Thus, the question occurred to me: wouldn't such a condition be the mental health equivalent of a terminal illness? Would it not be unethical to force someone to continue living under conditions in which their quality of life will only diminish? Shouldn't someone who has such a condition, and is either of sound enough mind or with a written statement of their wishes from a time when they were of sound enough mind, be able to make the same decision about whether or not to opt to go out on their own terms?

      And yet, as reasonable as it sounds, for some reason the thought of it feels wrong.

      Is there something fundamentally more wrong about euthanasia for mental health vs. euthanasia for physical health? Is it just a culturally-learned ideal?

      More importantly, what makes euthanasia acceptable in some cases and not others? Which cases do you think exemplify the divide? Is there something more fundamental that we can latch onto? Is there a clear line we can draw? Is psychology itself just too young a field for us to be drawing that ethical line?

      I'm genuinely not sure how to feel about this subject. I would be interested in hearing some other thoughts on the subject. The questions above don't necessarily have to be answered, but I thought they could be good priming points.

      24 votes
    11. Do you think "incivility" can be used as a tool for positive change?

      I have been reading a lot of the articles on uncivility. A big complaint is politicians don't like the power it gives people. Which I understand can be bad, but it also seems like for the first...

      I have been reading a lot of the articles on uncivility. A big complaint is politicians don't like the power it gives people. Which I understand can be bad, but it also seems like for the first time in a long time, the average person has a way to impact these high powered politicians. Ordinarily there is nothing we can do, we can't touch them when they continually do things not in the best interest of the people they represent. They do shady things, and we have to go with it.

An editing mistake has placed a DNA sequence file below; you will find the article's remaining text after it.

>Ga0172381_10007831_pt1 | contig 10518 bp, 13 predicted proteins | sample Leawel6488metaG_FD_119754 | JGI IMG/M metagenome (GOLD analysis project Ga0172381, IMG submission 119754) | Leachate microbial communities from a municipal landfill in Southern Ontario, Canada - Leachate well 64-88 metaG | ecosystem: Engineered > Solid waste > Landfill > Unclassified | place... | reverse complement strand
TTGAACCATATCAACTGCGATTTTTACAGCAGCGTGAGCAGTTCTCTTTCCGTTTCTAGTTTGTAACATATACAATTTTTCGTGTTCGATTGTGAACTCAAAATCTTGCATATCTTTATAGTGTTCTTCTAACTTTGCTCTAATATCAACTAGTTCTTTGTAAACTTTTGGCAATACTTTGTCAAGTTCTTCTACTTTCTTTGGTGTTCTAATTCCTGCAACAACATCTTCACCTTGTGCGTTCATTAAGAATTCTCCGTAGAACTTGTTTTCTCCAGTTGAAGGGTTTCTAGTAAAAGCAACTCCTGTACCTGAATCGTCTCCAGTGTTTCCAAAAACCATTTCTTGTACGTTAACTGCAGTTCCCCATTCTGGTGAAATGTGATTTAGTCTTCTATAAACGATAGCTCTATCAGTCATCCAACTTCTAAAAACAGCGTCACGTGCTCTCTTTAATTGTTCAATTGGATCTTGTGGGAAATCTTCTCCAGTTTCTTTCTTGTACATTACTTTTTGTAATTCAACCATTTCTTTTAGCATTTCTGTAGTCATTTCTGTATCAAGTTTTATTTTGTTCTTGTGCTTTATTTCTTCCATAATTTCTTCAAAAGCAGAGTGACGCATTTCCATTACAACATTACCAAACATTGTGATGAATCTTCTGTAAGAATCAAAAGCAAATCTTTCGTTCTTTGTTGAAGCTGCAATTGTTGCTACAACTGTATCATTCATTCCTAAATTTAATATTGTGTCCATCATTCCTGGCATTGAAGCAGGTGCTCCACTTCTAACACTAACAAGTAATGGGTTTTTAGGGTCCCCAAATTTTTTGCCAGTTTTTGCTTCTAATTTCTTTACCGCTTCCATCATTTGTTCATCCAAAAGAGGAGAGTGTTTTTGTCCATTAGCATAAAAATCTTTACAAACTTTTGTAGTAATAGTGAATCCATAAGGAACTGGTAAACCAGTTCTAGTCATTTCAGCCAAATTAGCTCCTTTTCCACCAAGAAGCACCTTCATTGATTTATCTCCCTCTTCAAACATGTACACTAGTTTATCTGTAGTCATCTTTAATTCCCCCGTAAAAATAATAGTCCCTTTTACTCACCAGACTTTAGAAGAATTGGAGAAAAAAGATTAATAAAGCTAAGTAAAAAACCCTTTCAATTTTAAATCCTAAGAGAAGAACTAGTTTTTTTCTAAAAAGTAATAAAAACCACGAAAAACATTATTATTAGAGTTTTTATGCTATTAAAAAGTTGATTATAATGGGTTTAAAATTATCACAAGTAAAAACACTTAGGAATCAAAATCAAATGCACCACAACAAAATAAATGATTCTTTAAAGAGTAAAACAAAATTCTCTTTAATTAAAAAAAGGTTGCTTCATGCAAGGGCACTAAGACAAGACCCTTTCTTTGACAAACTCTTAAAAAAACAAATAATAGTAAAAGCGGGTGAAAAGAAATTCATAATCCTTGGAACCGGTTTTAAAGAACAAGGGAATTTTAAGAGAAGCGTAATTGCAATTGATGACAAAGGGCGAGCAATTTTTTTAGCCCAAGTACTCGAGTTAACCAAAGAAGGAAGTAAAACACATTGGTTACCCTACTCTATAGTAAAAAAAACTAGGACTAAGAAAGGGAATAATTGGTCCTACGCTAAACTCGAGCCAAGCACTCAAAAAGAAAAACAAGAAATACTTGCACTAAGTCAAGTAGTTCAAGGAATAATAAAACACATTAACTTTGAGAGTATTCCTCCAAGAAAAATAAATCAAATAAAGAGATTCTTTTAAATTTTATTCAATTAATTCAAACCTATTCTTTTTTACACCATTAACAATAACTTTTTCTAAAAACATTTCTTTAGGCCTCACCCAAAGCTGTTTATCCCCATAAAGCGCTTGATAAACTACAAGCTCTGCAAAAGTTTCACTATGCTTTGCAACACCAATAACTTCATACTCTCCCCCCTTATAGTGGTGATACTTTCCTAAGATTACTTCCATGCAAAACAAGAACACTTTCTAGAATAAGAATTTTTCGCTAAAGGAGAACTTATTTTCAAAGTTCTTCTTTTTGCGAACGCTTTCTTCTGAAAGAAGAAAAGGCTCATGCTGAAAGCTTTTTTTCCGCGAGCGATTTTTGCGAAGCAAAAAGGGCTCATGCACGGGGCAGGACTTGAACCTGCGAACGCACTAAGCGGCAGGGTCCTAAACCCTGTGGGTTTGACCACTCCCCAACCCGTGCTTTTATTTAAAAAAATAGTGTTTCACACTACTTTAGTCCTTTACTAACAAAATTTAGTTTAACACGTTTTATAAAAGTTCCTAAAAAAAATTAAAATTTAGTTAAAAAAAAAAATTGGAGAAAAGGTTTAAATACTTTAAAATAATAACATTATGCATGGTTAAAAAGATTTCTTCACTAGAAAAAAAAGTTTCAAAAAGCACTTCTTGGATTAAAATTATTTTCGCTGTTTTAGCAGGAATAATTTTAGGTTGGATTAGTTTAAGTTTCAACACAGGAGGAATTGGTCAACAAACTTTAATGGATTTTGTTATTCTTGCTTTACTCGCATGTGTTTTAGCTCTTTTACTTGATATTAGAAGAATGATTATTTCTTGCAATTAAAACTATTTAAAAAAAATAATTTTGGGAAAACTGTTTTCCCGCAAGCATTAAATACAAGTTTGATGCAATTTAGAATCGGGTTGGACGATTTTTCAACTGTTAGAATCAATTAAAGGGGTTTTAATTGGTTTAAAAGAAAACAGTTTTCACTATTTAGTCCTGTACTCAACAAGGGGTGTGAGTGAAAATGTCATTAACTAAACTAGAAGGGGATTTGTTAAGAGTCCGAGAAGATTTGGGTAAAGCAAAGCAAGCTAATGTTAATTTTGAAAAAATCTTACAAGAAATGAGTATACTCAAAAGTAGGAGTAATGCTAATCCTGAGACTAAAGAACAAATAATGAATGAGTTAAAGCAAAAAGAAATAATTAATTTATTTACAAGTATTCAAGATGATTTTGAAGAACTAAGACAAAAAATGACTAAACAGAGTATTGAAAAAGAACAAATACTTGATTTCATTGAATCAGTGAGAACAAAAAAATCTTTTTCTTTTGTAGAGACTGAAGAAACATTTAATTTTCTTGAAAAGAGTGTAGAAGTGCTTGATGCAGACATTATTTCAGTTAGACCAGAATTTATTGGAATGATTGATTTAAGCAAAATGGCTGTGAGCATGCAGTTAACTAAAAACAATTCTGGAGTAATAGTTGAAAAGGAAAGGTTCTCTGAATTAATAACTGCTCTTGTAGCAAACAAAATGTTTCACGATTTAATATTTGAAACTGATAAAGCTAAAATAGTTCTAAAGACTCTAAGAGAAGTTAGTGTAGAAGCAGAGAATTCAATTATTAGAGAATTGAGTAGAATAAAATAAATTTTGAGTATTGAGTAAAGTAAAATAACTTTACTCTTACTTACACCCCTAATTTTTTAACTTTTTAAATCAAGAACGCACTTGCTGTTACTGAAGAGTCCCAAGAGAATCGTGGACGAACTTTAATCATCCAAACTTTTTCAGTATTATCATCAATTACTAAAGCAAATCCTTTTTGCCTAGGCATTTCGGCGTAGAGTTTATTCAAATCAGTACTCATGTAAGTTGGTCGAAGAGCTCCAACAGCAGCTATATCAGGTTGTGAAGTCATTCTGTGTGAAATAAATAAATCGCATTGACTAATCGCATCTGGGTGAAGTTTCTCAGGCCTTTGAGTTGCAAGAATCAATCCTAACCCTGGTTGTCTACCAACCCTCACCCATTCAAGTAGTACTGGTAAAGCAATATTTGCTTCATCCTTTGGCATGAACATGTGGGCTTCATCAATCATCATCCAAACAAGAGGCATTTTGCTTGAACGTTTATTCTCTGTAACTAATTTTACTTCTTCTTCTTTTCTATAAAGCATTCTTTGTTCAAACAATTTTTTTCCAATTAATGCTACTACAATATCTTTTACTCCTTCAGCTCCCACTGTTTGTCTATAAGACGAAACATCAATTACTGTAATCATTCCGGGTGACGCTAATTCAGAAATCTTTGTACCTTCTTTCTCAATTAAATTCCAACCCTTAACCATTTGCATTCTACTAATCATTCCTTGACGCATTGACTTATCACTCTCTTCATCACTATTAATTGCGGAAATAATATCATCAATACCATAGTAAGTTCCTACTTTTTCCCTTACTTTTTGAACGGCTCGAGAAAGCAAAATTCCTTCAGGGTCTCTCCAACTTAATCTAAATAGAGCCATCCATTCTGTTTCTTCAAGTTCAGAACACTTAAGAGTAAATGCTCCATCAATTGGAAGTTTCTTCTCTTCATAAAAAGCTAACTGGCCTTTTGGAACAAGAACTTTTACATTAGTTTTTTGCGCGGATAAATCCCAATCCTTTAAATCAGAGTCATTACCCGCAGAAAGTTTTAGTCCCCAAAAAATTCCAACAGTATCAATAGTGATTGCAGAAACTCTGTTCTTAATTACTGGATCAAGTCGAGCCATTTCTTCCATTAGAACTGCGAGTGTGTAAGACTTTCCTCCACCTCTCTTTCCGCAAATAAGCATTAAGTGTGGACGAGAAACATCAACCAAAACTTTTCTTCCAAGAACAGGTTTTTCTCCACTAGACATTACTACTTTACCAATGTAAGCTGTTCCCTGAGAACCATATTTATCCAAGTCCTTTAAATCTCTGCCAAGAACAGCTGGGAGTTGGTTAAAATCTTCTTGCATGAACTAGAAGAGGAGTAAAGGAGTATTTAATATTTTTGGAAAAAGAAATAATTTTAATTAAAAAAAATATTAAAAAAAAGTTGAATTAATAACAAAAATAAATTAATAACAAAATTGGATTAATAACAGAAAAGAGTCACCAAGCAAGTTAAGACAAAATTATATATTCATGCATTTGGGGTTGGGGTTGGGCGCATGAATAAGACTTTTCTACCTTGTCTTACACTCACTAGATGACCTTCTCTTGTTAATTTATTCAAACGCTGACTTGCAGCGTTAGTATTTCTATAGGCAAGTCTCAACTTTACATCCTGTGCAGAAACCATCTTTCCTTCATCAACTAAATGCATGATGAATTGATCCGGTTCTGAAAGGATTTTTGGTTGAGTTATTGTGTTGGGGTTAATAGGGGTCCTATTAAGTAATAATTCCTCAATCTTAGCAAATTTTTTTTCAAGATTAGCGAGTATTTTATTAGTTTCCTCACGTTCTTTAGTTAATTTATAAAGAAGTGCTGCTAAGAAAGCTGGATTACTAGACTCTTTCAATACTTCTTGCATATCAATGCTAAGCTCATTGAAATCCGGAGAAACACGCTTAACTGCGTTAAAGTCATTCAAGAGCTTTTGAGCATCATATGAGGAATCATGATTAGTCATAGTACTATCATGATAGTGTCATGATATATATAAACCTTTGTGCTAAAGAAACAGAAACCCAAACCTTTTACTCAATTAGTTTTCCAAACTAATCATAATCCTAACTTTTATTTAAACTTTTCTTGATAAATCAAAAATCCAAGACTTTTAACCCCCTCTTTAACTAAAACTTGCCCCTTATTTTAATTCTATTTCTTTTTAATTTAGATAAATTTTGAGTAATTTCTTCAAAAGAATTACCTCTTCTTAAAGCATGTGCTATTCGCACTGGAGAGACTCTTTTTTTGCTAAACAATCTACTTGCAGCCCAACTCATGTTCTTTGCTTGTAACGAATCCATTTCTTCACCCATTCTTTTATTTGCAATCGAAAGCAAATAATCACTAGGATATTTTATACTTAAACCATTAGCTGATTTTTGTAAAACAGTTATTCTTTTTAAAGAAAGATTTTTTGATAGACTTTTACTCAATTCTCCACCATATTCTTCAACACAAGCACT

They are arguing uncivility is dangerous because it creates the problem of officials being scared to make decisions based on how they will be impacted. If a judge rules one way, and the masses start making his life hard, they say it isn't really fair to the judge. Which makes sense.

      This is the information age. We have access to so much more going on than adults did before us. We actually have platforms to be heard on a large scale. Which means pressuring these people to do right through "uncivility" could be harnessed and used positively to enforce change. If the people making these decisions that are not in our best interest have something to lose, maybe they will finally start doing right by us.

      What are your thoughts on this aspect of the uncivility debate going on right now?

      16 votes
    12. Today I finally beat being a digital pirate despite having to jump a big hurdle

      The book Code Complete changed me as a programmer and as a person. It is the best book I have ever read and if you're a programmer I highly recommend you read it. The book was so good that after...

      The book Code Complete changed me as a programmer and as a person. It is the best book I have ever read and if you're a programmer I highly recommend you read it.

      The book was so good that after having read the pirated version of it I just had to give the author its money's worth. The problem was that almost nobody sells a PDF version of the book - Amazon sells it as a Kindle book, but I prefer PDFs (can use my chioce of software to read it). After searching for a short week I finally found a seller that sells a PDF version. I have never been so happy to find a legal PDF version of a book. Having been a pirate in my teens I'm proud of having gone to such lengths to the right thing. That's all. Just wanted to share this with you.

      TL;DR: Instead of pirating a book because I didn't find a legal PDF version spent time searching for a seller and bought it legally.

      25 votes